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Accessible emails

emails have become one of the most commonly used communication tool. We send and receive many emails each day. But are our emails accessible?

This guide will help you to make your email messages accessible. 

Accessibility Checker
HTML Message Format
Styles and Headings
Bullet points and numbered lists
Images and Alternative Text
Useful Links

Accessibility Checker

Similar to Microsoft Word and PowerPoint, Microsoft Outlook too have a built-in accessibility checker. 

Desktop App: Review > Check Accessibility

Web: Options > Check Accessibility 

More information can be found from the Microsoft Support article Check accessibility while you work in Outlook.

HTML Message Format

Most assistive technologies work well with HTML. In HTML you can use formatted links with relavent display text, lists, headings and alternative text for images. Follow the instructions here to set HTML as the default format in Outlook.
File > Options > Mail > Compose messages > select HTML from the dropdown list.

When you are replying to a message you have received in plain text, your message too will be in plain text. To reply in HTML go to
Format Text > HTML

Styles and Headings

Using heading styles gives a structure to the document. Similarly, if you are writing a long email with sections why not use headings to structure you email?

Microsoft Outlook compose email showing heading styles
Outlook (Desktop) Styles
Outlook web version heading styles
Outlook (Web) Styles


Choose a simple sans serif font, which are generally easier to read for many including people with Dyslexia.

Avoid italics, fancy scripts and decorative fonts.

Use a font size of 12 or larger.

Set the default font for all messages

File > Options > Mail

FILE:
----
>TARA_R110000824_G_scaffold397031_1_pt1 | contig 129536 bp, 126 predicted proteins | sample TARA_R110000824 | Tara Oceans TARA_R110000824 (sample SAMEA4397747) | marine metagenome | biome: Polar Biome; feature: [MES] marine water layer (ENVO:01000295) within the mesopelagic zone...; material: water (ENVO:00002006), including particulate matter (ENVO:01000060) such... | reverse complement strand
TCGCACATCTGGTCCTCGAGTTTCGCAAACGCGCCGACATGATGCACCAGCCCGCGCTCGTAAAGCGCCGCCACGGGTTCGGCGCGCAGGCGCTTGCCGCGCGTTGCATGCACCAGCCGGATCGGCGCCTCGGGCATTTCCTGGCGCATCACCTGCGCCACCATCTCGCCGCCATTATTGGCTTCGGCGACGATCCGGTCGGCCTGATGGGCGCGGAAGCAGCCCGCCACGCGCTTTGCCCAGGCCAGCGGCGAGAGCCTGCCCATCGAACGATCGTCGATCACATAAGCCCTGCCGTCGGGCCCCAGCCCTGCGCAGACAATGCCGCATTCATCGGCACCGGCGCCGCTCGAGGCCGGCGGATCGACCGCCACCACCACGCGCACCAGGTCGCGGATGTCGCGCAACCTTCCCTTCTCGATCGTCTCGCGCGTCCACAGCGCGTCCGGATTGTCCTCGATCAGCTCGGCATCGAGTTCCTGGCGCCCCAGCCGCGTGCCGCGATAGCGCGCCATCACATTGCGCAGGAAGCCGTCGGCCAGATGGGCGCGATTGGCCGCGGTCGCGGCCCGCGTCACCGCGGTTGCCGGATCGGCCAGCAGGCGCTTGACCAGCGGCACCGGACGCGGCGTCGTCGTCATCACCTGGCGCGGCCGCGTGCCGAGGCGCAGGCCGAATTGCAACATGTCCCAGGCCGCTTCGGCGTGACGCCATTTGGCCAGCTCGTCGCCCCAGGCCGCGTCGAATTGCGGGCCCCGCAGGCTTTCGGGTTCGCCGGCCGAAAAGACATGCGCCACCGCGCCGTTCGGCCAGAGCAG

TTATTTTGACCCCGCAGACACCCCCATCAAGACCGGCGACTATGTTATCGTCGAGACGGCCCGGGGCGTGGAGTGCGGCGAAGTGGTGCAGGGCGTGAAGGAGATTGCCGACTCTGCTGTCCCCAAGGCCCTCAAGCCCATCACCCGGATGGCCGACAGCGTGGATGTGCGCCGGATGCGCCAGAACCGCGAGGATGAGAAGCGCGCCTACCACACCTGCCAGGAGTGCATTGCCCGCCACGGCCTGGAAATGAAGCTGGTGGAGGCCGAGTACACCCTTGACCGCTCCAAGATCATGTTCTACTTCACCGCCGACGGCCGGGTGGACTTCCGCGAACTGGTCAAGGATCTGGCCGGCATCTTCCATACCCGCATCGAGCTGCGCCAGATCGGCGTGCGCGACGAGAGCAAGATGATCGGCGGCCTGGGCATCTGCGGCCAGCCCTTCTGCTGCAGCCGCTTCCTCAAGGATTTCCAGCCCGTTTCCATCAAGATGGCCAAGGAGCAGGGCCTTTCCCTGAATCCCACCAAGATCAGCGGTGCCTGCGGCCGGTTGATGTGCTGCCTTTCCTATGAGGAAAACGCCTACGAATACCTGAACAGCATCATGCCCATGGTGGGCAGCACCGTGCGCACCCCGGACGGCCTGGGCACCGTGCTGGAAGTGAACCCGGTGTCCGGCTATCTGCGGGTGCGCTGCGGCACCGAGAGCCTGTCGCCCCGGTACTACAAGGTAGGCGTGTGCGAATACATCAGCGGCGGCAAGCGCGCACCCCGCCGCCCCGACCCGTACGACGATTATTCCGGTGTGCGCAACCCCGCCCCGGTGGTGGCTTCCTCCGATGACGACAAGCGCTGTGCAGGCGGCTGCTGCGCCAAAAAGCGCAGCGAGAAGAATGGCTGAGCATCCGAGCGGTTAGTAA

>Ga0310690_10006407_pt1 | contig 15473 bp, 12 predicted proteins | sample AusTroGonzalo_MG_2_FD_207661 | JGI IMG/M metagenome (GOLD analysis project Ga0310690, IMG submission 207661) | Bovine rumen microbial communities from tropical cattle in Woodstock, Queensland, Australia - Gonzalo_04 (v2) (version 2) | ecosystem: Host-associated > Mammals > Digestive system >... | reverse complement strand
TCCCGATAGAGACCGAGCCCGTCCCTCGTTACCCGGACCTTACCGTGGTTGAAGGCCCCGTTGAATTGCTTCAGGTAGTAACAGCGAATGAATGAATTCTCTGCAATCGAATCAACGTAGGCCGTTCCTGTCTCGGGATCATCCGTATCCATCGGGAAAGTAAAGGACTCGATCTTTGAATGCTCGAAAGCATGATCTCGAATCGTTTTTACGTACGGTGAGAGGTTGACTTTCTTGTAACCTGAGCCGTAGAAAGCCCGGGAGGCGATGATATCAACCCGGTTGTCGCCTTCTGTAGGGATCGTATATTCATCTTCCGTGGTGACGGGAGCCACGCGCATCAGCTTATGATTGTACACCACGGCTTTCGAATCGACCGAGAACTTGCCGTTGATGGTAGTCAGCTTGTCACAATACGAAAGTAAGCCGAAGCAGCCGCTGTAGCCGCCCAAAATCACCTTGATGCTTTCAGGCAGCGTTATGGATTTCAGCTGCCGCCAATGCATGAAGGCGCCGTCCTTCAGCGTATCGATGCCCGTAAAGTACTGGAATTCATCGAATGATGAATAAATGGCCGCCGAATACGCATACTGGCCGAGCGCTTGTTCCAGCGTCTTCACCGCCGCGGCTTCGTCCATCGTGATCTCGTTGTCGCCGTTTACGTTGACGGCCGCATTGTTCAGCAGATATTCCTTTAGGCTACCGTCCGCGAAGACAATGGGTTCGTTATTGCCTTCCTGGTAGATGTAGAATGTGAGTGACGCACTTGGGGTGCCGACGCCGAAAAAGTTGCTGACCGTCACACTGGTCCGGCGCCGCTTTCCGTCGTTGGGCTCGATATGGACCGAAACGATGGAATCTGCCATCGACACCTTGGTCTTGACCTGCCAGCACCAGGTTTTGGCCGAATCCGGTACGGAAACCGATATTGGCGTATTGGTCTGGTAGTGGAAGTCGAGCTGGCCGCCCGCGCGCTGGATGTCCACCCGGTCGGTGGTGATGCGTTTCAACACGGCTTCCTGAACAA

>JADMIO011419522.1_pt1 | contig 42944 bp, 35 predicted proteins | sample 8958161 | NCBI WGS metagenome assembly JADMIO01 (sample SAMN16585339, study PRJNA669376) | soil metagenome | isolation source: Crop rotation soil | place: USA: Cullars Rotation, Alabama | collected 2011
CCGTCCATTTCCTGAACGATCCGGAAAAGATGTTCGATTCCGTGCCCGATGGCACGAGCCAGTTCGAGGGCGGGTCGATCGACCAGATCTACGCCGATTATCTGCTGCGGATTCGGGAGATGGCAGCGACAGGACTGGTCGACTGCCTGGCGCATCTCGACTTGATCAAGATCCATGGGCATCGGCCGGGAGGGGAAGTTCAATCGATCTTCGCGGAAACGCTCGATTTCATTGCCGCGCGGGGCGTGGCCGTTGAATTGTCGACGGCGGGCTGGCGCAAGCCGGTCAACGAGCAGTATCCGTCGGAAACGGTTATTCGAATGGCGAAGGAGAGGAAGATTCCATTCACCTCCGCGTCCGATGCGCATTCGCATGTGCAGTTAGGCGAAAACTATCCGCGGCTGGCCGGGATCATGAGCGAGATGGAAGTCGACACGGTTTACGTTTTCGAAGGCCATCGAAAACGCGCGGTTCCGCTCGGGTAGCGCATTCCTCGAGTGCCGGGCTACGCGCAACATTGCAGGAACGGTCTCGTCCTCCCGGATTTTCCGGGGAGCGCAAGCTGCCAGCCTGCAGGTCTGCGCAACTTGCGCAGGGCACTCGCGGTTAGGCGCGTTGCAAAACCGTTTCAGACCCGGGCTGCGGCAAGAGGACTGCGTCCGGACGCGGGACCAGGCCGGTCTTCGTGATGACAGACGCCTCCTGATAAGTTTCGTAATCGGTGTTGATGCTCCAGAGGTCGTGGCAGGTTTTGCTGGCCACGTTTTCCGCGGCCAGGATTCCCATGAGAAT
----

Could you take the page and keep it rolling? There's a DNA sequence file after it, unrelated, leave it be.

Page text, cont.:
Under Compose messages, select Stationery and Fonts... > Personal Stationery

For New mail messages, select Font, select the font you want to use and then click OK.

Bullet points and numbered lists

Try to use no more than two levels of bullet points. 

Instead of using special styles to generate bullets, use the ‘normal’, but modify it with the bullet and numbered bullet buttons in the Font section of the ‘Message’ tab.

Include descriptive hyperlinks in your emails. Avoid using "click here" type link text that does not convey relevant information about the destination of the link. Don't use full links in emails as this can be disorientating for assistive technology users.

This video demonstrates how inaccessible email links and accessible email links are read out by a screen reader. You can watch this short video to understand why it is necessary to provide descriptive links.


More about creating accessible links 

Images and Alternative Text

It is essential that you add alt text to each image, chart, graph, or other non-text element in your email. If you miss alt text, screen reader users will hear the word “image” but not know what the image is. 

Right click on the image and select View Alt Text ... to add image description. 

Alternatively, you can select the image and go to Picture Format tab and select Alt Text.

Microsoft guide Improve image accessibility in email (video 02:13)

Accessible images guide 


Only use tables to present tabular data and not for layout purposes. Use Insert > Table to create the table. Mark table headers by going into the Table Design tab. Do not use merged cells or split cells in tables as these create difficulties for assistive technology users.

Microsoft guide Add accessible tables and lists to email (video 03:05)

Accessible tables guide


Select File > Options > Mail

Under Compose messages > Signatures

Select a signature to edit, or create a new one.

When creating email signature too use an accessible font.

To add an image to the signature, use Insert Picture > browse to find the images and then select Insert. To add the alt text, right click the image and then select Picture > Alt Text and describe the image. If it is a logo, for example the University of Reading logo, just say "University of Reading".

Useful Links

Improve email accessibility (video 05:07)